Here’s an interesting “Comments to the Editor” I came across.
TO THE EDITOR: ‘Hydrogen economy’ a Boondoggle
Mon 07 May 2007
While the “hydrogen economy” receives much media attention, there are serious problems with hydrogen as transportation fuel. The first is hydrogen gas is extremely explosive. Hydrogen must be pressurised to 250 atmospheres for use as fuel, requiring corrosion-resistant tanks that don’t rust, spring leaks and explode. Hydrogen’s low energy density requires fuel tanks 14 times as large to yield the same driving range. To get a 1400 km range, a tractor trailer needs 168 gallons of diesel. Hydrogen vehicles would require 2360 gallons of hydrogen, stored at 250 atmospheres. Dedicating that much space to fuel storage would drastically reduce how much trucks could carry, while the costs of high-pressure, corrosion-resistant storage tanks, would be astronomical. The two main options for producing hydrogen, generating from water and extracting from other fuels, both have energy efficiencies below 100 per cent, (takes more energy to produce than you get). Hydrogen vehicles (currently $1 million each to produce) would need a widescale hydrogen fuel distribution system. With a single hydrogen fuel pump costing $1 million, installing six at each of the 176 000 fuel stations across the US is more than $1 trillion, costs completely avoided with biofuels that use our current infrastructure.
Algae instead of corn for bio-fuel
Algae multiplies so quickly and produces so much oxygen per square foot that ponds with a total surface area five times the size of Colorado would be enough to start to reverse our growing CO2 problem. Algae triples in volume every day. Corn, with one crop a year, nets about 81 gallons bio-diesel an acre (soy nets 40). Algae yields as high as 15 000 gallons an acre. Enough biodiesel to replace all petroleum transportation fuels could be grown in about 9.5 million acres, far less than the 450 million acres used for crop farming in the US, and the more than 500 million acres animal grazing land. Hydrogen is dangerous/explosive, extremely expensive and nets zero energy, that is, it uses more energy than it creates. Algae converts CO2 to O2, is 30 to 50 per cent oil and converts easily to bio-fuel. Conservation reduces present and future production of CO2. Algae reduces EXISTING CO2. The government needs to quit looking at corn and begin massive and wholesale funding and grants for algae. A new state agri-business of algae farms? Or grants for ocean farming? Algae, pond scum also a planet saver? Yes, if we take action!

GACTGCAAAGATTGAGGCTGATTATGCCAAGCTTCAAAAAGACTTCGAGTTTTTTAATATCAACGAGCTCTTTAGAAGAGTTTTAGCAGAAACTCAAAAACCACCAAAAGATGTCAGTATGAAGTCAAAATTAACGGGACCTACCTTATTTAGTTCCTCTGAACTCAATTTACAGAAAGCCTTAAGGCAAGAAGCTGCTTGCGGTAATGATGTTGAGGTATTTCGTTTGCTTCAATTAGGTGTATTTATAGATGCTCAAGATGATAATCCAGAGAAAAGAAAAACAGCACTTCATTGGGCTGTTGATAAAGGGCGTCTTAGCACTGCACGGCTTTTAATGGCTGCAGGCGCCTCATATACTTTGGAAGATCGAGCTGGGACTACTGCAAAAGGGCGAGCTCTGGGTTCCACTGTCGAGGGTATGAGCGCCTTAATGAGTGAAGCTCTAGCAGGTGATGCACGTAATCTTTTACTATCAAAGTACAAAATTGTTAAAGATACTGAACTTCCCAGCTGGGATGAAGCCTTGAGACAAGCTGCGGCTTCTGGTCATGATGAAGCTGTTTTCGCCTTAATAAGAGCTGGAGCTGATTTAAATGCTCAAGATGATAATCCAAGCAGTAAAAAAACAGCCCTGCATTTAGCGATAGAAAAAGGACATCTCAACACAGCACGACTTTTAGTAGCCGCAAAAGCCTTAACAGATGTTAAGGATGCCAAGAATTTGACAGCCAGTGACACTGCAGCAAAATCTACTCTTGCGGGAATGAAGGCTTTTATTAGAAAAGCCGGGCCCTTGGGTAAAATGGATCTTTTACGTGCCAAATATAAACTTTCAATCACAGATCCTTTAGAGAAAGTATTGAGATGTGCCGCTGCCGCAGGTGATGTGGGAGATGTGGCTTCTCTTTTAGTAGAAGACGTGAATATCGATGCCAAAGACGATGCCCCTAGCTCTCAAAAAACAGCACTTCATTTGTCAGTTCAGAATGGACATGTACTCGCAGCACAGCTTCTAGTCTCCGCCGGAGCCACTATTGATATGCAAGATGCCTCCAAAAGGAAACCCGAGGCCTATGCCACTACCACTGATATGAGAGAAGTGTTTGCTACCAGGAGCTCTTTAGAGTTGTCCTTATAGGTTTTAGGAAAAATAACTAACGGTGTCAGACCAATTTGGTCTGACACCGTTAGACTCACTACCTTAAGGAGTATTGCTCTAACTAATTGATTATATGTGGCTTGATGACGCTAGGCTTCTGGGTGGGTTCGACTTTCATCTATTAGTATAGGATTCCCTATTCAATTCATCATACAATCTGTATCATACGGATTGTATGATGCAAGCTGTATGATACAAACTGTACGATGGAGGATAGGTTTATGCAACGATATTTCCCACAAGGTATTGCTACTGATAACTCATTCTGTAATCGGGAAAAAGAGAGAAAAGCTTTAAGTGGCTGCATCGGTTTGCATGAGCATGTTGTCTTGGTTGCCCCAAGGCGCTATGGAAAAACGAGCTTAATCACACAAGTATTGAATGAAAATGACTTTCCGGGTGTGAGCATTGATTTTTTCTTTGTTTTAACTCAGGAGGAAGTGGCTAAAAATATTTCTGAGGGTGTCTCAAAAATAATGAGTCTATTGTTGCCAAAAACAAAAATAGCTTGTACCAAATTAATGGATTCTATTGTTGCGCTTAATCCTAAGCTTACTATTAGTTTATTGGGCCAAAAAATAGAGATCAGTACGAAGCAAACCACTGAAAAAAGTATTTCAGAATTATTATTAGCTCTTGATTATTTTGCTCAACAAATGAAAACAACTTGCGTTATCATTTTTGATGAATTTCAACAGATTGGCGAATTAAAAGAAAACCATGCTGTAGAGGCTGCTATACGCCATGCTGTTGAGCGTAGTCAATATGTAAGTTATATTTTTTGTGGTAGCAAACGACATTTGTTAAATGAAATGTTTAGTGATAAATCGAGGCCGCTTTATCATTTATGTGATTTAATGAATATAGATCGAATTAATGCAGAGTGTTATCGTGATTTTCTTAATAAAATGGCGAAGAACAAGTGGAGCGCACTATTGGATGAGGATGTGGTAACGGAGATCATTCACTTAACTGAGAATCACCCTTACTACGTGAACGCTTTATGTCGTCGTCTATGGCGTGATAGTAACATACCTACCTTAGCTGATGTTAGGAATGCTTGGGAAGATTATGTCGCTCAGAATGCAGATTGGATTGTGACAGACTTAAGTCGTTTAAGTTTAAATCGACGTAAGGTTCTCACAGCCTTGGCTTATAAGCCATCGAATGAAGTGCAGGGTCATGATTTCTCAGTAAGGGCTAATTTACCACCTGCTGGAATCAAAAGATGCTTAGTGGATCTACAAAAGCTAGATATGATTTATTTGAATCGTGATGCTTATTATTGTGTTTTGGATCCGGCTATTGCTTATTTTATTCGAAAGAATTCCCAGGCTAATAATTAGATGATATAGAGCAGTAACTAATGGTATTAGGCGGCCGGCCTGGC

Source: The Sofia Echo page
Oilgae has a focus on biodiesel production from algae while also discussing alternative energy in general.
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